Biden Issues Another Veto, Protects ‘Woke’ Rule

Biden Issues Another Veto, Protects 'Woke' Rule

( – Biden issued a win for woke activists on December 19 after vetoing a resolution to end a lending rule.

Several lawmakers attempted to overturn a rule that requires banks and financial institutions to collect personal details about applicants for small business loans. Those demographics include sexual identity and other personal information. The Consumer Financial Protection Bureau (CFPB) rule also establishes an extensive database of applications for business credit that can be accessed by the public.

Republicans slammed the rule, saying that it was “woke” and posed potential privacy concerns. Biden defended the bill by claiming that it would improve transparency and help small businesses access capital more efficiently. He also accused Republicans of trying to prevent the government from stopping scammers and bad players.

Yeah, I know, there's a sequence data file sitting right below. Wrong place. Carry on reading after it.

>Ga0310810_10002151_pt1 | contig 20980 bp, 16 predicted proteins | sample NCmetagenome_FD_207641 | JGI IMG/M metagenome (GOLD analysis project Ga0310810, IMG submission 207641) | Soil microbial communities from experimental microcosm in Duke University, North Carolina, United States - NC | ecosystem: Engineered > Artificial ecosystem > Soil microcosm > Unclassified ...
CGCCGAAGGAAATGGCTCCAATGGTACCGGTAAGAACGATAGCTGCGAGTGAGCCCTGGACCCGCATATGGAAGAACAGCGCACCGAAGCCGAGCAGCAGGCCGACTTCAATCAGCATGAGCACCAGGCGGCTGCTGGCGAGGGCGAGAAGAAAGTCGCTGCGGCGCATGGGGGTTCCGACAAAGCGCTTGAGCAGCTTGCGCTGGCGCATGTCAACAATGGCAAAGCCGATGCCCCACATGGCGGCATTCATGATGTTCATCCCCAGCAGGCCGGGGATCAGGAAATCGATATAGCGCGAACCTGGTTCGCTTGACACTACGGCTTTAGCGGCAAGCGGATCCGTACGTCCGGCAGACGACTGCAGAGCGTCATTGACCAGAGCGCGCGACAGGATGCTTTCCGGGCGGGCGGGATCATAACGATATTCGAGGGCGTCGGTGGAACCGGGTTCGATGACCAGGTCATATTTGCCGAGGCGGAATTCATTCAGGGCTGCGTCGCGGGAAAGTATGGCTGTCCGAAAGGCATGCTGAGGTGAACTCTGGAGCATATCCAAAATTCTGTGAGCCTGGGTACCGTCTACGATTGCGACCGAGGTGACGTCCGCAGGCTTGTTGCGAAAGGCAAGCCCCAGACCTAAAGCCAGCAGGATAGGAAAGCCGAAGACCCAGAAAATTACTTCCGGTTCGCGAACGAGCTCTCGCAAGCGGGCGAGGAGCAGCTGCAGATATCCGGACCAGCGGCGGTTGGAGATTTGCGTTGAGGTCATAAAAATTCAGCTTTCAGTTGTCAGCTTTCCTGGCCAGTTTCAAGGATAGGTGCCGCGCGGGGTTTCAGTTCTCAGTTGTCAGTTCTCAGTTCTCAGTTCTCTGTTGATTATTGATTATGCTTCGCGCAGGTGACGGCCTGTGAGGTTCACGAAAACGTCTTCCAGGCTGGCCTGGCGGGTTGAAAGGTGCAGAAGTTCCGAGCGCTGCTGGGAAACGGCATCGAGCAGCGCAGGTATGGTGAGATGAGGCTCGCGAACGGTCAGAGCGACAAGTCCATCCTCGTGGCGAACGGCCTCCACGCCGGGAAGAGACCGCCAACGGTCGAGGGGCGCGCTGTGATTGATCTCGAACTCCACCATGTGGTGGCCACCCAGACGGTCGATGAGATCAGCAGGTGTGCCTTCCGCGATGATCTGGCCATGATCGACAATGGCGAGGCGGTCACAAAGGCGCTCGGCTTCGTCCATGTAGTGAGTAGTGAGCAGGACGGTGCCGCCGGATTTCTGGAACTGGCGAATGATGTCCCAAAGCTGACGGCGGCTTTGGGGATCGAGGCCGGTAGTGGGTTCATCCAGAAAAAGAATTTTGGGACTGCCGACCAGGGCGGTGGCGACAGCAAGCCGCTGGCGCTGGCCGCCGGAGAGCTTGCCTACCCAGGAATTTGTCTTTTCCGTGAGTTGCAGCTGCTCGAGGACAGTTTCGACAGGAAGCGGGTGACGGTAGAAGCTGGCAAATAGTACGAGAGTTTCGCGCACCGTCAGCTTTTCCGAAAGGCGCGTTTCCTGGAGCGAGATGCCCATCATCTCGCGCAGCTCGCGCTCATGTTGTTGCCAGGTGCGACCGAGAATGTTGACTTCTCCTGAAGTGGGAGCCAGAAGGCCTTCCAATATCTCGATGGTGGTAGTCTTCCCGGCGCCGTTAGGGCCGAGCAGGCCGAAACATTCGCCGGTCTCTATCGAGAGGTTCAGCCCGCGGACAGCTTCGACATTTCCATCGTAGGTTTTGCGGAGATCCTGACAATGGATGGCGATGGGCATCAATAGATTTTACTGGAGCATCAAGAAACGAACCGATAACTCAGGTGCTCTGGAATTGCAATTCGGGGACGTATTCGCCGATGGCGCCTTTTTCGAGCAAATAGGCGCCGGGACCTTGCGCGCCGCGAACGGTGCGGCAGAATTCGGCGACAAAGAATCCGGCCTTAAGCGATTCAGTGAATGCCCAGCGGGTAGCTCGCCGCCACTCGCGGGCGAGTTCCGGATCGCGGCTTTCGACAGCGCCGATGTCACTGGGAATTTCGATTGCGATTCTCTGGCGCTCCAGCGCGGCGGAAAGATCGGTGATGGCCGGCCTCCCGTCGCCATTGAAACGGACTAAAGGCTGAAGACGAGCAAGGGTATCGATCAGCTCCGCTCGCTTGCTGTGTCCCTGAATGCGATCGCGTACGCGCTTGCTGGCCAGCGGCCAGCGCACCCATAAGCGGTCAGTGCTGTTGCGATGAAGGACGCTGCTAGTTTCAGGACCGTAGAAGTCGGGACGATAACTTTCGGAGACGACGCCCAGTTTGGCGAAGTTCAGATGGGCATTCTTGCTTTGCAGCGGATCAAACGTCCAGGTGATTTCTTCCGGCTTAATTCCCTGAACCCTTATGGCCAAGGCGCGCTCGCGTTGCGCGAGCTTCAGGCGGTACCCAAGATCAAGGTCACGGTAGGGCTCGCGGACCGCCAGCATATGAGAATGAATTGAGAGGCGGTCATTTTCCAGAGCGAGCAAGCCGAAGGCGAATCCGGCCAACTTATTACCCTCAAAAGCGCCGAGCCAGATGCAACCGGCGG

John Kennedy (R-LA) countered Biden’s argument, saying instead that the rule is “intrusive” and may actually make small businesses more hesitant to apply for funding. He noted that small business owners will, for example, be grilled about their sexual orientation. Lenders will have no choice but to ask. He stressed that the details are “none of (the government’s) business” and are unrelated to credit applications.

The National Federation of Independent Business (NFIB) added to the concerns of Republicans by noting that the rule will likely give big banks an unfair advantage over credit unions. The October 18th letter indicated that big banks have more resources to deal with the extra paperwork.

Smaller credit unions will likely have to charge more to compensate for the increased manpower, thus making them less competitive. According to the NFIB, 84% of their members currently use small or medium-sized local institutions for their credit needs.

Those concerns come as consumers, small business borrowers, and financial institutions of all sizes have been rocked by high interest rates set by the Federal Reserve.

The House narrowly passed the disapproval measure in early December after it also passed the Senate. Biden’s veto could be overturned by a two-thirds majority in both, but that is unlikely since the margins were already slim.

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